For all the talk of Cloud computing, the governance issue remains, for many enterprises, the great unknown. Cloud computing inevitably impacts business processes, making governance vital to managing risk and adapting to take advantage of new opportunities.
Industry body, ISACA, is looking to change that, issuing a new guide for implementing controls and governance.
Entitled, IT Control Objectives for Cloud Computing: Controls and Assurance in the Cloud, the guide looks at business case development, standards and practices to assist with governance and how to establish business goals for the Cloud. It also outlines risk considerations and responsibilities, and a Cloud computing management audit/assurance program.
According to a survey of ISACA’s Australian members, less than half — 42 per cent — currently include Cloud computing strategies within their enterprise. And 80 per cent of these organisations limit Cloud computing to low-risk, non-mission-critical IT services.
"Cloud take-up in Australia is relatively slow compared to other countries," said ISACA international vice-president and the Queensland Department of Communities associate director-general, Tony Hayes.
"Lower-risk and less contentious data seem to be the first choice for early adopters."
Hayes said organisations retain sensitive data and that which holds competitive advantage for organisations.
“Government agencies are significant investors in IT and, to date, Cloud computing has been adopted mainly as a concept internal to government," he said.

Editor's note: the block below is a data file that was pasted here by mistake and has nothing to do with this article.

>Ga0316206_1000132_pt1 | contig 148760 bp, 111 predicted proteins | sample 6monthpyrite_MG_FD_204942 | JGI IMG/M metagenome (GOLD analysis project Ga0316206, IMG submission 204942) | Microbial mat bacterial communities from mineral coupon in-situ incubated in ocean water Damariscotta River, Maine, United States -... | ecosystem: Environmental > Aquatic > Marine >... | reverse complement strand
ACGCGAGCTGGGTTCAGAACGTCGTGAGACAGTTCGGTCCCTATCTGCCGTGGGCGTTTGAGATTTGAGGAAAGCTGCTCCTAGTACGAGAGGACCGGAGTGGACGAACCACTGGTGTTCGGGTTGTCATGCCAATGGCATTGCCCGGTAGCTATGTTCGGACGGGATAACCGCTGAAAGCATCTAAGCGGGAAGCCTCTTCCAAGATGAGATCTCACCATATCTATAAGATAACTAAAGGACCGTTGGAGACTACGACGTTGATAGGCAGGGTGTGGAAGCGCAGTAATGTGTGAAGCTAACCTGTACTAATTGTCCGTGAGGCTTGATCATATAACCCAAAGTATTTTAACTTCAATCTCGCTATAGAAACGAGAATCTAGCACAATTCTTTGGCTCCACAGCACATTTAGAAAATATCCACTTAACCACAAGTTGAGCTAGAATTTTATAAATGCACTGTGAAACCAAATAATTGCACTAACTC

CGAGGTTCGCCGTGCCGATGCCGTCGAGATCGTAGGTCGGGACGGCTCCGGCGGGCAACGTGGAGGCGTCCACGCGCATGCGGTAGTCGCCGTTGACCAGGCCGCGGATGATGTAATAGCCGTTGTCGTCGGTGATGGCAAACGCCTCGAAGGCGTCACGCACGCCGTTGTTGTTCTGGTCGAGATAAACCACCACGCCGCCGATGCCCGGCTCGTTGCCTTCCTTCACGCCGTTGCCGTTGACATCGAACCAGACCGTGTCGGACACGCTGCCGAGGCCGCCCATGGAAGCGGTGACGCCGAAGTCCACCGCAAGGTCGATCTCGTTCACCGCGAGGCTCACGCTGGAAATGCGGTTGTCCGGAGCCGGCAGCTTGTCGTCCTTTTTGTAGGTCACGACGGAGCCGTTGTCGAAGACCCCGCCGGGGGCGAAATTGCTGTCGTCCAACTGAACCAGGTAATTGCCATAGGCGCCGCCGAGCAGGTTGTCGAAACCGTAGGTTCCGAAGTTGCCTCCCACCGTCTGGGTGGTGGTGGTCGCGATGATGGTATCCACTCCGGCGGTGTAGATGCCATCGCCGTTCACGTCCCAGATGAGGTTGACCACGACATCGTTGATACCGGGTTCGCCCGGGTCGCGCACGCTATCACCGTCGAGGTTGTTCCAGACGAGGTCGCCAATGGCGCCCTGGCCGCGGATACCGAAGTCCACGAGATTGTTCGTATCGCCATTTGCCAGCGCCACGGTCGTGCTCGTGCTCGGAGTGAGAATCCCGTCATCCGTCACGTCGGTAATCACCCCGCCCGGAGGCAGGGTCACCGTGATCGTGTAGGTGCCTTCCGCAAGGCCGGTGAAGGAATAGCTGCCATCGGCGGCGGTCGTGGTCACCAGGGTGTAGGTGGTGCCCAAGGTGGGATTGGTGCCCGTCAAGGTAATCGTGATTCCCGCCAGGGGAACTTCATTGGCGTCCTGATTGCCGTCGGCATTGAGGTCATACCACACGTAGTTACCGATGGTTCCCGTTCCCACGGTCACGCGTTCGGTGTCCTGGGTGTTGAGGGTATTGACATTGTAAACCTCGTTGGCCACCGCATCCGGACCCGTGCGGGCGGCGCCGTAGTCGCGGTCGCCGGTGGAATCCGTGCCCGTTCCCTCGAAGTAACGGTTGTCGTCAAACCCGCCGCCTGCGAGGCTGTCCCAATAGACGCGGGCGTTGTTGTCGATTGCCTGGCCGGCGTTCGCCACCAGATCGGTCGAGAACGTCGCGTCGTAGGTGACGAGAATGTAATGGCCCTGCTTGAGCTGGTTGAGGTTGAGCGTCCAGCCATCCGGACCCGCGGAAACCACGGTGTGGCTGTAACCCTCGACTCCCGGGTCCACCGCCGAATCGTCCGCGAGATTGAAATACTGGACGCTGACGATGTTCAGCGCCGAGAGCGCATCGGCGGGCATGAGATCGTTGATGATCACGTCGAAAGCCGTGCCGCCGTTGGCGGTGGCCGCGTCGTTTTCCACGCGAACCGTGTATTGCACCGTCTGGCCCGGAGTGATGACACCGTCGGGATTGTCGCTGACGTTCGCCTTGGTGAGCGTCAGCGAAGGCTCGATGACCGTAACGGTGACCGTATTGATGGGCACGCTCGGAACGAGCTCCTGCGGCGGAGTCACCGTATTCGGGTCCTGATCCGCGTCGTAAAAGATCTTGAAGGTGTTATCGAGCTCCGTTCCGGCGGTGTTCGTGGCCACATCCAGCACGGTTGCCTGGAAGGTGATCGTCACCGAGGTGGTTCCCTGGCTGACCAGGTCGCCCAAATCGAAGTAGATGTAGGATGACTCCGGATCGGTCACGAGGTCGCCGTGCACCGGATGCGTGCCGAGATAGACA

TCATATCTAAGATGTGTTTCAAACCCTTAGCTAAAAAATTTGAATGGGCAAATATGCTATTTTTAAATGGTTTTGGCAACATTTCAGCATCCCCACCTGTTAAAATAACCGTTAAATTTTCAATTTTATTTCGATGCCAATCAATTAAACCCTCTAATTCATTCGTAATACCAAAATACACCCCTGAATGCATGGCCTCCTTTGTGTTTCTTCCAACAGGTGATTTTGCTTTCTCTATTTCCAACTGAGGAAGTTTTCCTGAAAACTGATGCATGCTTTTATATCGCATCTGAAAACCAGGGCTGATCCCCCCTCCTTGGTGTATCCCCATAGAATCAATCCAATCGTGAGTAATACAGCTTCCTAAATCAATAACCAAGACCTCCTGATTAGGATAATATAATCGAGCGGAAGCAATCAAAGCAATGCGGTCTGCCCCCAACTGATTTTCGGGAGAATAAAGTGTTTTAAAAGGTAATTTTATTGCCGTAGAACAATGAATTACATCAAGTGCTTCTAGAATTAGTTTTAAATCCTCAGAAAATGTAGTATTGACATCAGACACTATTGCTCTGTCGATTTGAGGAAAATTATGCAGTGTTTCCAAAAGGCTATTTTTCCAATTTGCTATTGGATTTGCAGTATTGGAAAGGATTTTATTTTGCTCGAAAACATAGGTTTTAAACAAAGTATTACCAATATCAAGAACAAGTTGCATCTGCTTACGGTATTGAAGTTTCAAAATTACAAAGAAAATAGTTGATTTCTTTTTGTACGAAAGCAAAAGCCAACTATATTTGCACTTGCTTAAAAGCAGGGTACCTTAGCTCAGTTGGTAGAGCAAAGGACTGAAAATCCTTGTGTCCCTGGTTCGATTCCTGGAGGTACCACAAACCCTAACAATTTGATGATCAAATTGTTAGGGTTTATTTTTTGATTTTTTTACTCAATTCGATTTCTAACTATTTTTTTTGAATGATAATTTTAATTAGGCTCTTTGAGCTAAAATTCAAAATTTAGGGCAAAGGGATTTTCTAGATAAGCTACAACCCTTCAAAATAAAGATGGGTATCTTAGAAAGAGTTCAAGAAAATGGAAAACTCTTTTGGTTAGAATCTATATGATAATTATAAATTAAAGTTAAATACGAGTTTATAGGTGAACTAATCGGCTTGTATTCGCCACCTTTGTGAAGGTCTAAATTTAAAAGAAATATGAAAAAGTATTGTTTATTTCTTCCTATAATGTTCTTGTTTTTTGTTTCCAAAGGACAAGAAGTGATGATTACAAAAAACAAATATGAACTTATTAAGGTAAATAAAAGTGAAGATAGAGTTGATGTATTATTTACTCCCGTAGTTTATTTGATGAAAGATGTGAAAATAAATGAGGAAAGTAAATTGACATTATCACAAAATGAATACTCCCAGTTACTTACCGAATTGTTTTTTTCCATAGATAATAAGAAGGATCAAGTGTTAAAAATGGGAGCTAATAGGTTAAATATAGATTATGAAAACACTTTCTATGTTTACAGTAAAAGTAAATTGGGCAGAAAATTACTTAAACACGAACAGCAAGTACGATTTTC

ISACA international vice-president and RSM Bird Cameron director of information security, Jo Stewart-Rattray, said CIOs remain polarised about Cloud computing.
"While speaking with CIOs in Australia and the US, the mention of the Cloud is met in one of two ways: An enormous groan or a loud cheer,” she said.
“Of course it will depend upon the context of a business whether Cloud offerings will suit its needs. If they do, security and governance around such offerings must be in place within the organisation.
Due diligence around the proposed service provider and appropriate controls must also be in place, she said, to ensure corporate information, is protected from loss, theft, tampering and loss of jurisdictional control.
Key questions for Cloud governance
ISACA’s guidance recommends enterprises ask the following key questions:
- What is the enterprise’s expected availability?
- How are identity and access managed in the Cloud?
- Where will the enterprise’s data be located?
- What are the Cloud service provider’s disaster recovery capabilities?
- How is the security of the enterprise’s data managed?
- How is the whole system protected from internet threats?
- How are activities monitored and audited?
- What type of certification or assurances can the enterprise expect from the provider?
ISACA will hold its Oceania CACS2011 conference to be held in Brisbane from 18-23 September, which will explore issues such as control, risk management, data loss prevention and assurance for Cloud strategies.
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